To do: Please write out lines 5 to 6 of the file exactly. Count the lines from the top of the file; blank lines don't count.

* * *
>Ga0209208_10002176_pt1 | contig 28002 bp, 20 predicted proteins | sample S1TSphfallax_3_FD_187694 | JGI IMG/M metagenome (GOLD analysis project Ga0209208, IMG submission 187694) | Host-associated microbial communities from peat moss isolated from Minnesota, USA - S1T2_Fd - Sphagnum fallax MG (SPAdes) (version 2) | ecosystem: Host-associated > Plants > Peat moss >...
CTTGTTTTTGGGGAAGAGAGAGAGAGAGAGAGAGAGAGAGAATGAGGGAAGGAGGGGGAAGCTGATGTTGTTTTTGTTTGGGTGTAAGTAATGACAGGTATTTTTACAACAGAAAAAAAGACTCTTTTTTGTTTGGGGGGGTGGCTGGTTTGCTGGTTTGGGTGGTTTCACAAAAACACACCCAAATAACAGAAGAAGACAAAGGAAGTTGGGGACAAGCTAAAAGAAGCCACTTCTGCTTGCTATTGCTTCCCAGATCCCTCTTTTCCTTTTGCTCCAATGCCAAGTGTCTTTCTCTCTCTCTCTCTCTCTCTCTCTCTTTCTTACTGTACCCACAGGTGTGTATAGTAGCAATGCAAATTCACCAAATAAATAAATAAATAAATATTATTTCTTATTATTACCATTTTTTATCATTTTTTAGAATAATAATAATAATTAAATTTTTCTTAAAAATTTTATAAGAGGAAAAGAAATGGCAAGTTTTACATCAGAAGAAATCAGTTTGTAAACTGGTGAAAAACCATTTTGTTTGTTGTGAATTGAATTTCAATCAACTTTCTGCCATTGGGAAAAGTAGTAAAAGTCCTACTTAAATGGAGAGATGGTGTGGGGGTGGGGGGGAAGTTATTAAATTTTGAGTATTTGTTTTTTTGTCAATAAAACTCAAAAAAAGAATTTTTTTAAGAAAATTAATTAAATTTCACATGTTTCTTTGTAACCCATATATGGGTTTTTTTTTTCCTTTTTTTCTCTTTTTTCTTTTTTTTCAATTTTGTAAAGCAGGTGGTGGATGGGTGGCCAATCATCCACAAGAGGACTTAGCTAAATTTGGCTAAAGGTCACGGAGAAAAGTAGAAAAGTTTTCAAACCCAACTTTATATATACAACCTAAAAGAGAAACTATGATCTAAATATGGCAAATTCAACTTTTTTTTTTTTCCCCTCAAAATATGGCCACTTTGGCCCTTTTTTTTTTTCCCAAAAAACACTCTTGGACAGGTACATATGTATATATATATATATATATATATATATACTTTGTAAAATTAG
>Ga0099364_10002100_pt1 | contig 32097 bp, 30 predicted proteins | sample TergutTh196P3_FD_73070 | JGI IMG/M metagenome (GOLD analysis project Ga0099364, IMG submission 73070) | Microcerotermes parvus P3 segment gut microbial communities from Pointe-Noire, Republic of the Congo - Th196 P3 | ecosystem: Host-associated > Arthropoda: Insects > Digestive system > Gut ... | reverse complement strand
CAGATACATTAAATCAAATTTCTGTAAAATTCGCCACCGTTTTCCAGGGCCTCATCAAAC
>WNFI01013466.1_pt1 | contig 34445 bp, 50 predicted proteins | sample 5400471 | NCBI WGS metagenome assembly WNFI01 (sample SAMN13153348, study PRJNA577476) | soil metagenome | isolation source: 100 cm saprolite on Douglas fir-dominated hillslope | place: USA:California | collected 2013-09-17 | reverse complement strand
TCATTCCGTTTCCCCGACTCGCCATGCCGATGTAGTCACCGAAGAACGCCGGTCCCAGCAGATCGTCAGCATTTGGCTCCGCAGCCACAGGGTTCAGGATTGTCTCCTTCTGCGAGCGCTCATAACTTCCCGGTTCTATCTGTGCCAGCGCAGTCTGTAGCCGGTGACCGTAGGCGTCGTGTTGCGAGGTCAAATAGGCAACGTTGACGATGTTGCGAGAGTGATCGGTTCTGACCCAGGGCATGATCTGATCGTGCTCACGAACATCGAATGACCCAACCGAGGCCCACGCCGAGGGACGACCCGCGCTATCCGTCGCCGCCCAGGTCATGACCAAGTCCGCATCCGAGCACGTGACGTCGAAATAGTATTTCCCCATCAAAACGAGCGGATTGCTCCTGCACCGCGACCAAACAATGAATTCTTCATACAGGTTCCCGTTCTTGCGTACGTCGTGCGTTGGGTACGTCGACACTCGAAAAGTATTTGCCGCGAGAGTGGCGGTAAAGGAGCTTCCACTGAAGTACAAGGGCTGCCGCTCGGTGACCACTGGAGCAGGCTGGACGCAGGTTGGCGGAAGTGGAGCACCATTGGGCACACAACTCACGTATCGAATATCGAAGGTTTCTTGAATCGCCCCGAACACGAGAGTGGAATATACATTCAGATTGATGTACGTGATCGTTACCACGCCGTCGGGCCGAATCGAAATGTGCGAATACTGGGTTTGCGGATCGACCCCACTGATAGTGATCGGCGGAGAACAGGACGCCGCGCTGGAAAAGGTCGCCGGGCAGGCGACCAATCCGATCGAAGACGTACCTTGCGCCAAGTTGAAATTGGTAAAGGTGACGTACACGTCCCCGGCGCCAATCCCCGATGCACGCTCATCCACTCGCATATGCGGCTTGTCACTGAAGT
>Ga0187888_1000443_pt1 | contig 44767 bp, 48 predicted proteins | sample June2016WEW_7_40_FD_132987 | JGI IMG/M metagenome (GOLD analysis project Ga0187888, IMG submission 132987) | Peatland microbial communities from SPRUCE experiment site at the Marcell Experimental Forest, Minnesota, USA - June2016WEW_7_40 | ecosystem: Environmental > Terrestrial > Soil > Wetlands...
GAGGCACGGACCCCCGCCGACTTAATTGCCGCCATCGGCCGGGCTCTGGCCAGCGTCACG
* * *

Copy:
>WNFI01013466.1_pt1 | contig 34445 bp, 50 predicted proteins | sample 5400471 | NCBI WGS metagenome assembly WNFI01 (sample SAMN13153348, study PRJNA577476) | soil metagenome | isolation source: 100 cm saprolite on Douglas fir-dominated hillslope | place: USA:California | collected 2013-09-17 | reverse complement strand
TCATTCCGTTTCCCCGACTCGCCATGCCGATGTAGTCACCGAAGAACGCCGGTCCCAGCAGATCGTCAGCATTTGGCTCCGCAGCCACAGGGTTCAGGATTGTCTCCTTCTGCGAGCGCTCATAACTTCCCGGTTCTATCTGTGCCAGCGCAGTCTGTAGCCGGTGACCGTAGGCGTCGTGTTGCGAGGTCAAATAGGCAACGTTGACGATGTTGCGAGAGTGATCGGTTCTGACCCAGGGCATGATCTGATCGTGCTCACGAACATCGAATGACCCAACCGAGGCCCACGCCGAGGGACGACCCGCGCTATCCGTCGCCGCCCAGGTCATGACCAAGTCCGCATCCGAGCACGTGACGTCGAAATAGTATTTCCCCATCAAAACGAGCGGATTGCTCCTGCACCGCGACCAAACAATGAATTCTTCATACAGGTTCCCGTTCTTGCGTACGTCGTGCGTTGGGTACGTCGACACTCGAAAAGTATTTGCCGCGAGAGTGGCGGTAAAGGAGCTTCCACTGAAGTACAAGGGCTGCCGCTCGGTGACCACTGGAGCAGGCTGGACGCAGGTTGGCGGAAGTGGAGCACCATTGGGCACACAACTCACGTATCGAATATCGAAGGTTTCTTGAATCGCCCCGAACACGAGAGTGGAATATACATTCAGATTGATGTACGTGATCGTTACCACGCCGTCGGGCCGAATCGAAATGTGCGAATACTGGGTTTGCGGATCGACCCCACTGATAGTGATCGGCGGAGAACAGGACGCCGCGCTGGAAAAGGTCGCCGGGCAGGCGACCAATCCGATCGAAGACGTACCTTGCGCCAAGTTGAAATTGGTAAAGGTGACGTACACGTCCCCGGCGCCAATCCCCGATGCACGCTCATCCACTCGCATATGCGGCTTGTCACTGAAGT